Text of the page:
Community solar: Pricing models
Own our share of the solar garden: Pay cash or finance with a solar loan
It is common (and even required in some states) for community solar gardens to be jointly owned by participants. If you own a share in a solar garden, you will pay a set price for it – which you can either pay for up-front with cash or finance with a solar loan.
Under state Virtual Net Metering programs, once the solar garden is operational you will begin to receive solar net metering credits on your monthly power bill equivalent to your share (e.g. 2%) of the solar garden’s total electricity output. Solar Net Metering (the broader framework for Virtual Net Metering) ensures that each solar credit that you receive will reduce your power bill by 1 unit (kilowatt-hour, kWh), thus saving you money.
Once you recoup your initial investment through these savings, you will continue to receive free electricity in the form of solar credits until you sell your share or the project is decommissioned – which can be 25 or more years.
Based on our analysis to date, installing solar panels at your property will allow you to save significantly more money than a community solar garden. Community solar is best suited for consumers who cannot install solar on their roof and are primarily interested in the environmental benefits of going solar.
A note about 'ownership'
Even if you have signed your name on the back of your solar panels in the solar garden, remember that this is mostly symbolic. As the owner of a share in such a project, the important thing that you ‘own’ is the rights to the electricity that your share (percentage) of the solar garden produces. In fact, contracts place restrictions on what you may physically do with ‘your’ solar panels. For example, you may not take them home until the project is decommissioned.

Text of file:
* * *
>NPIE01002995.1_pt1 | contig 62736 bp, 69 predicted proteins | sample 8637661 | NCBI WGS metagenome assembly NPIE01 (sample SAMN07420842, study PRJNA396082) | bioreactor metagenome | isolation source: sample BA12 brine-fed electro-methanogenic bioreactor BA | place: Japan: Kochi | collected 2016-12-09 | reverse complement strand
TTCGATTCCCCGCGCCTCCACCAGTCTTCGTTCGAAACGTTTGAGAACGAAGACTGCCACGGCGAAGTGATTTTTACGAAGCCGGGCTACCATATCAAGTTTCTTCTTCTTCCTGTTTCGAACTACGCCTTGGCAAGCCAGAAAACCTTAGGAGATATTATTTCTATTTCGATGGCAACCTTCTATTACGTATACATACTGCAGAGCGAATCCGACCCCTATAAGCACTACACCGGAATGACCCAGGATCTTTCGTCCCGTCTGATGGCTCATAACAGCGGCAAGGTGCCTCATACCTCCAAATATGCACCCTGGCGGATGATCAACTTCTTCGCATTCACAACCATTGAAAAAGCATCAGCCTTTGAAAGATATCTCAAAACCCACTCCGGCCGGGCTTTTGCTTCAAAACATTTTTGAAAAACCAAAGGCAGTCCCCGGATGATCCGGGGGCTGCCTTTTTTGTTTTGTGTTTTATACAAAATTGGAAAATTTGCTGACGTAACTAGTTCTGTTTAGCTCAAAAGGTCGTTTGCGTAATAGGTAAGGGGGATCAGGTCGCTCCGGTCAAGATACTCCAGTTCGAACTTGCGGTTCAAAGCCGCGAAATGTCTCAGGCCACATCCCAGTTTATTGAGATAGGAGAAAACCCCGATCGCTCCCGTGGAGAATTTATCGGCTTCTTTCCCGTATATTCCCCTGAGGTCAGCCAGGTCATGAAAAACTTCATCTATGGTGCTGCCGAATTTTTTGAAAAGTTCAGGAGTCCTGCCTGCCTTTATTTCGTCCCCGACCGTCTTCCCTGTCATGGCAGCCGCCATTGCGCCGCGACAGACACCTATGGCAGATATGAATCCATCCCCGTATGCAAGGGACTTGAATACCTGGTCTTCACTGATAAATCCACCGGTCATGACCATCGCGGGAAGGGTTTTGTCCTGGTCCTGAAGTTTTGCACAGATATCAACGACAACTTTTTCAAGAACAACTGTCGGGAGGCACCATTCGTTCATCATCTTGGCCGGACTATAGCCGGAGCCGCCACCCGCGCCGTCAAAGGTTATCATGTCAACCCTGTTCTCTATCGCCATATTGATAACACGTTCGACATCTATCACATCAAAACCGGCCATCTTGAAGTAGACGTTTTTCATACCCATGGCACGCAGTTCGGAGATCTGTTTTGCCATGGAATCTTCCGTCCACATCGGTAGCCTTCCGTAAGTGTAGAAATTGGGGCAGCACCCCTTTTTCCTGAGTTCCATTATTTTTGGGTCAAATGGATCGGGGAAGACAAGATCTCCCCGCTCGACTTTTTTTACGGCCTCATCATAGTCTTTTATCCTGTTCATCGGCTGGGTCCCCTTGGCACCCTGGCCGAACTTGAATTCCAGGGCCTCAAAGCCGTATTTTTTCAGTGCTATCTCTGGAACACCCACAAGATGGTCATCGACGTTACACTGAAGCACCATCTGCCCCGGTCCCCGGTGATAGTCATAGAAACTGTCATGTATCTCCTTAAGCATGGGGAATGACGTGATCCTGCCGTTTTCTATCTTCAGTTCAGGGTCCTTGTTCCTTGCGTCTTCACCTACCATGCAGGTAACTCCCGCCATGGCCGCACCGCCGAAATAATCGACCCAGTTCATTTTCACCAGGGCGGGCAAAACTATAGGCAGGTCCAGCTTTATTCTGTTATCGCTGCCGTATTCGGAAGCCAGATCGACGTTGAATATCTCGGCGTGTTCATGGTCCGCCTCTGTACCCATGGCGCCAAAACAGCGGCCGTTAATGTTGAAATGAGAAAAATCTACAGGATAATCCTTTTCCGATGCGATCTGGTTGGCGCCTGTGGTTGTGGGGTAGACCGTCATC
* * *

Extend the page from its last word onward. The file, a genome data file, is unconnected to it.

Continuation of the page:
This is a good thing in many ways: Once you’ve bought your share, your panels are worth much more in the solar garden than at home on your roof. In addition to the panels, a solar garden is comprised of many commonly shared, non-divisible components (such as inverters) that allow the panels to efficiently produce usable electricity for all owners.
Remember that ‘your’ individual panels are not directly linked to your power bill. Instead, overall monthly solar garden output is always divided between all owners according to each one’s share of ownership. So it’s in your interest – and everyone else’s – for your panels to stay put.
Evaluating an ownership share
- Shares of a community solar garden are variously marketed in terms of the number of ‘panels’, ‘kilowatts’ or ‘watts’ (1kiloWatt =1000 watts) or (sometimes) ‘leaves’. It’s important to pay attention to the total Size or wattage (W or kW) of the share that you are signing up for.
- How much will you pay per watt? Wattage is the measure that is indicative power output. Knowing the $/watt price will enable you to compare offers apples-to-apples.
- How much electricity will your share produce? If you are comparing different offers, you may find that one promises more solar power per watt than another—either because it uses solar tracking equipment, or because it is otherwise more optimally designed. How much value will this add?